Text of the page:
44
44

PROPERTY FROM A DISTINGUISHED AMERICAN COLLECTION

Gerhard Richter
UNTITLED (5.4.86)
Estimate
700,0001,000,000
LOT SOLD. 2,172,500 USD
JUMP TO LOT
44

PROPERTY FROM A DISTINGUISHED AMERICAN COLLECTION

Gerhard Richter
UNTITLED (5.4.86)
Estimate
700,0001,000,000
LOT SOLD. 2,172,500 USD
JUMP TO LOT

Details & Cataloguing

Contemporary Art Evening Auction

|
New York

Gerhard Richter
B.1932
UNTITLED (5.4.86)
signed and dated 5.4.86
oil on paper
49 by 38 3/8 in. 124.5 by 97.5 cm.
Read Condition Report Read Condition Report

Provenance

Marian Goodman Gallery, New York
Acquired by the present owner from the above in 1987

Exhibited

Amsterdam, Museum Overholland, Gerhard Richter: werken op papier 1983-1986, February - April 1987, p. 19, illustrated in color

Catalogue Note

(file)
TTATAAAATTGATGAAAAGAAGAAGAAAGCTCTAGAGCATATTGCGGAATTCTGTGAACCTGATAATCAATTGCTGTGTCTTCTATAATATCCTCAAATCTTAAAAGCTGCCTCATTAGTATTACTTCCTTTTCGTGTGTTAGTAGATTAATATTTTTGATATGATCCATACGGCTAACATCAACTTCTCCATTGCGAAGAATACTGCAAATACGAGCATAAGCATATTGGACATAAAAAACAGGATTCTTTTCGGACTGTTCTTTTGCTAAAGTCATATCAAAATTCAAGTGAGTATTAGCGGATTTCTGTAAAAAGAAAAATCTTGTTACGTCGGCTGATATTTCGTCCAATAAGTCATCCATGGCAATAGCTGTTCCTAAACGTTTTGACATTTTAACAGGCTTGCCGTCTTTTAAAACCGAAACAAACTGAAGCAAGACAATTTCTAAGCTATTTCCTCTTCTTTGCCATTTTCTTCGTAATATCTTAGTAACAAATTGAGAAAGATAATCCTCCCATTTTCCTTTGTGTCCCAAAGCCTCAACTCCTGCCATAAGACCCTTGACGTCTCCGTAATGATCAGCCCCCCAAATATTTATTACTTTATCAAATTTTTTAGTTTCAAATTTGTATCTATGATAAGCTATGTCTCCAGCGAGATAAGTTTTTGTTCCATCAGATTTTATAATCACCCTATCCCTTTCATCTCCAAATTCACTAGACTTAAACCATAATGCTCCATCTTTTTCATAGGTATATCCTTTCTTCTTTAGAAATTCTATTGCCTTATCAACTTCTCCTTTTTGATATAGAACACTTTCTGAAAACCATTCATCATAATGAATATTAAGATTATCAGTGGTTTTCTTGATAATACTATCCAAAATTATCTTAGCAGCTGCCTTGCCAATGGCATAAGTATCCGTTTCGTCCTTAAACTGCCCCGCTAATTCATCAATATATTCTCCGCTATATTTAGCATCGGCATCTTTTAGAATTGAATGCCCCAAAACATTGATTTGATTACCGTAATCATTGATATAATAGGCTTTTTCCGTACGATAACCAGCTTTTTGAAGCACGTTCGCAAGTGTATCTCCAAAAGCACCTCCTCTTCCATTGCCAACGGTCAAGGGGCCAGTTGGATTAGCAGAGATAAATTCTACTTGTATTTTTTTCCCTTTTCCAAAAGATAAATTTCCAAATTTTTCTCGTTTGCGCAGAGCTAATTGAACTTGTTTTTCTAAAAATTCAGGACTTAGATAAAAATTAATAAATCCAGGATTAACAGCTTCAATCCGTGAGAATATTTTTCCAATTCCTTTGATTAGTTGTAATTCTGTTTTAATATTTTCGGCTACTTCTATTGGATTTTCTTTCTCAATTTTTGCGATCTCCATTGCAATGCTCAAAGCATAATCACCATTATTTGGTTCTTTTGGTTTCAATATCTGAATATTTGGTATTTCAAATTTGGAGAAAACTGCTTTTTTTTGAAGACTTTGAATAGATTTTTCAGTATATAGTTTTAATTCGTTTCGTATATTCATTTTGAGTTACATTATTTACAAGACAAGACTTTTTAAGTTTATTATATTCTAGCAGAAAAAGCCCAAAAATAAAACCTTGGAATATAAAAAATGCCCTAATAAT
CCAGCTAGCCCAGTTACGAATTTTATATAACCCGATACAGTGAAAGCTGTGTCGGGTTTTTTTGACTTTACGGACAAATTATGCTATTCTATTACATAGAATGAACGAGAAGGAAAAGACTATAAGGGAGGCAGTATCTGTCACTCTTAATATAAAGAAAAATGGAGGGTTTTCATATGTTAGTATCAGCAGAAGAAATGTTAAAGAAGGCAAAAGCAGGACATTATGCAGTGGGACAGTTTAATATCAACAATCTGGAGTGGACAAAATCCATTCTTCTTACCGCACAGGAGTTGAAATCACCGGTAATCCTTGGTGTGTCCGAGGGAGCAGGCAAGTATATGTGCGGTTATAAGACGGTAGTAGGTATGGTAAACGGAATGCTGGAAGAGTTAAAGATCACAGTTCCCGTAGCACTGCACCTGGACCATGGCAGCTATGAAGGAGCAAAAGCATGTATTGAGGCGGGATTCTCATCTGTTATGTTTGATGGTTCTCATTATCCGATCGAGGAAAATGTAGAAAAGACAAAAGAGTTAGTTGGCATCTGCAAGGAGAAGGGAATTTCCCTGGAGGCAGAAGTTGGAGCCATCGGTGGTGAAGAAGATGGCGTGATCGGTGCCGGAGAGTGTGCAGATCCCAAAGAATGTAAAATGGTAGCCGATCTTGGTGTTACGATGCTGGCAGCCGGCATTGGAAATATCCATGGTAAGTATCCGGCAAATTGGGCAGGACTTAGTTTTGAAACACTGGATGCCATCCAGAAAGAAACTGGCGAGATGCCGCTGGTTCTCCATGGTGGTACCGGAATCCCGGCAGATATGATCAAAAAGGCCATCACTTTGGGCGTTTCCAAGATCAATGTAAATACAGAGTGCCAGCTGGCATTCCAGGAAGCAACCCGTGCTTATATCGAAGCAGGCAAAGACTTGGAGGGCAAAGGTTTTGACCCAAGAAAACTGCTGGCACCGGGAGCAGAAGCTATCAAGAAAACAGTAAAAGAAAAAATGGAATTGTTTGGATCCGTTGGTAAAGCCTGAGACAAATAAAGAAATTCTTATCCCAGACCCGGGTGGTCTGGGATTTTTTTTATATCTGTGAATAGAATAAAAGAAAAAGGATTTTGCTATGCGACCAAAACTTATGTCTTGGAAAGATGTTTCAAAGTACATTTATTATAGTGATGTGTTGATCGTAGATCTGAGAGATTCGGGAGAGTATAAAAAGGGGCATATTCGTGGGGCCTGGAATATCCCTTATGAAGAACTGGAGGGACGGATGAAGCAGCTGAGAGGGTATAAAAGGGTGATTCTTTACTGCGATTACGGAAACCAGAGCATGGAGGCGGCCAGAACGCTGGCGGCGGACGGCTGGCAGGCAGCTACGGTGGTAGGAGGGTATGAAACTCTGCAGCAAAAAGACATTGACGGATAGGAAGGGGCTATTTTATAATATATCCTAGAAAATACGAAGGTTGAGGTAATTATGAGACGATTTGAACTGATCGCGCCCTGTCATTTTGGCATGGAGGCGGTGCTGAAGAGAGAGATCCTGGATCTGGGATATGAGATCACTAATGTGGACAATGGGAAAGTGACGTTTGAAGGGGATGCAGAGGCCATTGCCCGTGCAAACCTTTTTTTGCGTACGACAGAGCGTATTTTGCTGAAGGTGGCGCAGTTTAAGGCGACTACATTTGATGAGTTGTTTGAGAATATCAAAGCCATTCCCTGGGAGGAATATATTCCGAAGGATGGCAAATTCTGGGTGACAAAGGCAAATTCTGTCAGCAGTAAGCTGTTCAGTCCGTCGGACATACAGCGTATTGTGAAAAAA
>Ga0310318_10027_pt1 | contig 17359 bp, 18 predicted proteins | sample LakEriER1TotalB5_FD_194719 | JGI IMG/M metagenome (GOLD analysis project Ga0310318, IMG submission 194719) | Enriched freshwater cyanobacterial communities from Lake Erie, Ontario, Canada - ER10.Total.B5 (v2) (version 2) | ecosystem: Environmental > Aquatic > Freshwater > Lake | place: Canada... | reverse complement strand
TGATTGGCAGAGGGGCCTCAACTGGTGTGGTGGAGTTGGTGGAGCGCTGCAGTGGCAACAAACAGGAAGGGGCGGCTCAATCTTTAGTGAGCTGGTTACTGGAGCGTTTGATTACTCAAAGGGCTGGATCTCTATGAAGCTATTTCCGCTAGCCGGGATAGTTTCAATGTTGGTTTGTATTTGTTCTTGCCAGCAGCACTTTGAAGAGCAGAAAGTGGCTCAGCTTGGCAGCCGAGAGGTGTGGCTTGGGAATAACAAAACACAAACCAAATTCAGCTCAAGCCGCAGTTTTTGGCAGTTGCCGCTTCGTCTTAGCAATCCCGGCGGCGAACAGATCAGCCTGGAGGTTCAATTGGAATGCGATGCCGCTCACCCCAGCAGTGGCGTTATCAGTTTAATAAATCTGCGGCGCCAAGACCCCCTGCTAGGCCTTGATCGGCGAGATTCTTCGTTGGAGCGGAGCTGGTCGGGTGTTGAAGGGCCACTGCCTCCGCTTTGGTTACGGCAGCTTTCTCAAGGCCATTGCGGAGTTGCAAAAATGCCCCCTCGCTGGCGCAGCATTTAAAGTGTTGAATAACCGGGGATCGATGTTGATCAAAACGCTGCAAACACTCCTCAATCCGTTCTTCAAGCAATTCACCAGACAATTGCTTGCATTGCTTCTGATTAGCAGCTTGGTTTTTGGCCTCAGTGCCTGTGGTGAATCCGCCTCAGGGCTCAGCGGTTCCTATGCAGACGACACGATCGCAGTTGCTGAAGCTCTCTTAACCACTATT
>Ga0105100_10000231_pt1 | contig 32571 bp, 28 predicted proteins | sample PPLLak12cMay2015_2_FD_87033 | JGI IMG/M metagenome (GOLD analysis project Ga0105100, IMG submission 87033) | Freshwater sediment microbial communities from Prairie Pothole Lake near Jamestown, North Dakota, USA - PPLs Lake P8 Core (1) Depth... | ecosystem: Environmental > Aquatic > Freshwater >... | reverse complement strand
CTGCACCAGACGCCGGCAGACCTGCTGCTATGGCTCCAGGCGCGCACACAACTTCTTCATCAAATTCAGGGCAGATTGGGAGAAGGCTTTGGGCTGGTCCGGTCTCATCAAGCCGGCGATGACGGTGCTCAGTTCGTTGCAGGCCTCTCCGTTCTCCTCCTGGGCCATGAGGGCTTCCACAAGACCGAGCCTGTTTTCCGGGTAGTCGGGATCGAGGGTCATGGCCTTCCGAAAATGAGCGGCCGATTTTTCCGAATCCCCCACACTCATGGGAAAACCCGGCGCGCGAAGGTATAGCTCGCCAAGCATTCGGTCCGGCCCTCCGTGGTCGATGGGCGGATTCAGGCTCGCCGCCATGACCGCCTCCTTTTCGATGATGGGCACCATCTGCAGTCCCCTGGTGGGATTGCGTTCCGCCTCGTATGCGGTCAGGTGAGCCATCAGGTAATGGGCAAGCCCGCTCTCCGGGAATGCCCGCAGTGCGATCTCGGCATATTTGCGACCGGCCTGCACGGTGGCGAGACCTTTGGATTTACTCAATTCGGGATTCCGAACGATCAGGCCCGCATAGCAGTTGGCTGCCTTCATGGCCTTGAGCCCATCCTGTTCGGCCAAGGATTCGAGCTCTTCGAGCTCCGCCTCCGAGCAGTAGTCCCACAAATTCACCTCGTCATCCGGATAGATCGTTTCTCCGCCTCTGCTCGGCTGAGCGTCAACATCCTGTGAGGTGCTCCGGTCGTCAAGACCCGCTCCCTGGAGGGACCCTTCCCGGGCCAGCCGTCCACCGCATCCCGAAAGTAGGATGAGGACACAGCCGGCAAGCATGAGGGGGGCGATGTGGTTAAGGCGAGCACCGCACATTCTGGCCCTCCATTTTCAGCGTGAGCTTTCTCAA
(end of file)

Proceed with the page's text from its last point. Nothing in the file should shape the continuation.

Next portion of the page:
Composing an exuberant thesis on the phenomenological capacities of the painted medium, Gerhard Richter’s Untitled (5.4.86) stands as one of the most resolute and enthralling works on paper within his iconic corpus of abstract paintings. Starting on the second day of April in 1986, over the course of eight consecutive days Richter completed a set of paintings that remain amongst his largest works on paper to date, each uniquely titled by the day of its composition. Taking a central place within this important series, the present work’s perfected synthesis of primary color balancing and dynamic gesture evidences the creative zenith and stylistic breakthrough that Richter achieved in this highly significant year. Retaining evidence of hand applied brush work in the unique cross motif at its center, Untitled (5.4.86) shows the final point of transition prior to Richter’s full submission to the rubber squeegee as the tool that would dominate his abstract paintings over the following decades. As an aesthetic linchpin that recalls the expressionistic vigor of his earliest painterly abstractions whilst looking towards the detached stability of the Abstrakte Bilder of the 1990s, in Untitled (5.4.86) Richter crafts his most profoundly duplicitous space within the genre; germane to both objective methodology and subjective expression. Within his wider body of work Richter’s abstract works on paper are markedly rare. Above all other mediums, however, they express his most radical instances of experimentation, stemming from his most investigative urges at times of heightened creativity. Uniquely celebrating the sense of freedom offered by the medium in the areas of raw paper, this unique painting gives unparalleled insight into the working process and aesthetic volition of the artist at the most crucial point of his abstract trajectory.